Is Post-menopausal Bleeding a Cause for Concern?

Is postmenopausal bleeding a cause for concern

If you are experiencing any bleeding or spotting after menopause, it's important to be evaluated by your doctor as soon as possible. In most cases, the cause of post-menopausal bleeding is not serious…but it can be.

Menopause is defined by not having a menstrual cycle for a full 12 months. Any bleeding after that time is considered abnormal and should be checked out immediately.

What Could Cause Post-Menopausal Bleeding?

There are many conditions that can cause bleeding after menopause. These are some of the more common:

  • Polyps. Usually noncancerous, polyps are growths that either attach to the uterine wall or develop on the endometrium, the lining of the uterus.
  • Cervical polyps. These fingerlike growths on the cervix where it opens into the vagina are also usually noncancerous.
  • Endometrial thinning. Low estrogen levels can cause the endometrium to become thin and bleed.
  • Endometrial thickening. Known as endometrial hyperplasia, a thickened endometrium is most often the result of excess estrogen still circulating without enough progesterone to counter it. Women with endometrial hyperplasia are at increased risk of developing endometrial cancer, so it is important to identify and treat endometrial hyperplasia promptly.
  • Endometrial cancer. After menopause, bleeding is the most common sign of endometrial cancer. When diagnosed early, endometrial cancer can be treated successfully. It is the most common cancer of the female reproductive system.
  • Other causes. Hormone therapy, infections, some medications, and other types of cancer can also cause bleeding after menopause.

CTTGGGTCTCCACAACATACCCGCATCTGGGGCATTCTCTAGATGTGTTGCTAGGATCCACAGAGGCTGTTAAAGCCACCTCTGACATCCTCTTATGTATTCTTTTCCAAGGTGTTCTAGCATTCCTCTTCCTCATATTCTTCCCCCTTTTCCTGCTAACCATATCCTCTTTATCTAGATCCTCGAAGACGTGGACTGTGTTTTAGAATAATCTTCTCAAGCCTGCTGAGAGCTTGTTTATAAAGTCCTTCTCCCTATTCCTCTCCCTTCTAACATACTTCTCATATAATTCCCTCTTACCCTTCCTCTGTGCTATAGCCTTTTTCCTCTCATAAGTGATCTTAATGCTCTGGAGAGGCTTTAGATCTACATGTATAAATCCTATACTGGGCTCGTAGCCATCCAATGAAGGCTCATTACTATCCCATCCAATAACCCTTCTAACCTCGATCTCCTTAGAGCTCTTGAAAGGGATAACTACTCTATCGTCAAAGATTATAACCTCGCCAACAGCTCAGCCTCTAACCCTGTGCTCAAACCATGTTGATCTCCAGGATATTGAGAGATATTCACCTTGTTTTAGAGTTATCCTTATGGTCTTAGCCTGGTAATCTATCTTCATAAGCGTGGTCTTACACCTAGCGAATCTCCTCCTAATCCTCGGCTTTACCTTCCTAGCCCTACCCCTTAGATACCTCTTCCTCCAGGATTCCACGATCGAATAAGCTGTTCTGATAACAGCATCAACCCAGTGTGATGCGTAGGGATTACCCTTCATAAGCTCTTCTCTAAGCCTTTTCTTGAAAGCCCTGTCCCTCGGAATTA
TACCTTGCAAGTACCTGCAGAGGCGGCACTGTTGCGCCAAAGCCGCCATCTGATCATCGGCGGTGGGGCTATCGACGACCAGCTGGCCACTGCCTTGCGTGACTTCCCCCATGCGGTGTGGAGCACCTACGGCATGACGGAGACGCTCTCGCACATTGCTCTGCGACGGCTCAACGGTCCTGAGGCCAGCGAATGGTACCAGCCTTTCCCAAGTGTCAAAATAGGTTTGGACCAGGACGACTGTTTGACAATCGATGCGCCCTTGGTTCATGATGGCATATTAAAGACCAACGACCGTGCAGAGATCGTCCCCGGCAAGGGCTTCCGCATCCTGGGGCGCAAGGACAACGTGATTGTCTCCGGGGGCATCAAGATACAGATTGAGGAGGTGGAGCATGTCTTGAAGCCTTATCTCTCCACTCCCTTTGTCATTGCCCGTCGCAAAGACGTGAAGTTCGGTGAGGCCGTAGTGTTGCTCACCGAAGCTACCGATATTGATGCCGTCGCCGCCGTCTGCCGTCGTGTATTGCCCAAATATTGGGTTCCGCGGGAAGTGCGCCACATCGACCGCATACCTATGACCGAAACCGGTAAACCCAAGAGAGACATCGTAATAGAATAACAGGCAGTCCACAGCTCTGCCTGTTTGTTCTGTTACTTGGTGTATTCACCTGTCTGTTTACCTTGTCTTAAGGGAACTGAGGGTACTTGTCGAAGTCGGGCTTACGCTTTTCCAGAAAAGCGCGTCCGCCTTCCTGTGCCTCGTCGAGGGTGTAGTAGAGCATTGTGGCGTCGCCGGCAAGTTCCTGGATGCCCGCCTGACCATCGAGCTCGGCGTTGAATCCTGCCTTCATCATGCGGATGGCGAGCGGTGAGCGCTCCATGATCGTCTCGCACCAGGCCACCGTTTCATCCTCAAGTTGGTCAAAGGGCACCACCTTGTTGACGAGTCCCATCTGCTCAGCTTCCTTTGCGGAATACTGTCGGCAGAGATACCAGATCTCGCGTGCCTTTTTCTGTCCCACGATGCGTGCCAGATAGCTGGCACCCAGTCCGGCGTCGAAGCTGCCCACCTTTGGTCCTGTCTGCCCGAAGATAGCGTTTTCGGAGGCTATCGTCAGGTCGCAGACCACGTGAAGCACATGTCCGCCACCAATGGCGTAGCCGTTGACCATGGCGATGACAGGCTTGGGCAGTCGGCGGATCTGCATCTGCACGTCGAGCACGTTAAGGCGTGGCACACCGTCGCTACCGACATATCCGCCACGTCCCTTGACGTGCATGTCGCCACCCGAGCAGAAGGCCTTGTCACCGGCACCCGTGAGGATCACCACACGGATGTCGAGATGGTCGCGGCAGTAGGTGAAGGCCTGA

What Are the Treatment Options?

Treatment of post-menopausal bleeding depends on the cause. Surgery might be necessary to remove growths. It is definitely indicated for endometrial cancer. Endometrial thinning or thickening can be treated with medications.

If you notice anything abnormal after menopause, see your health-care provider for prompt testing. Treatments are most effective when the cause is identified early.

author name

John J. Eichenlaub, MD, FACOG

John J. Eichenlaub, MD, FACOG, is an obstetrician/gynecologist with Doctors Eichenlaub and May. He is the Medical Director at Women & Babies Hospital and chair of the Department of Obstetrics and Gynecology. Dr. Eichenlaub is a graduate of Case Western Reserve University School of Medicine. He served his residency at Baystate Medical Center.

Call: 717-509-5090

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The LG Health Hub features breaking medical news and straightforward advice to help individuals of all ages make healthy choices and reach their wellness goals. The blog puts articles by trusted Lancaster General Health clinical experts, good 'n healthy recipes, videos, patient stories, and health risk assessments at your fingertips.


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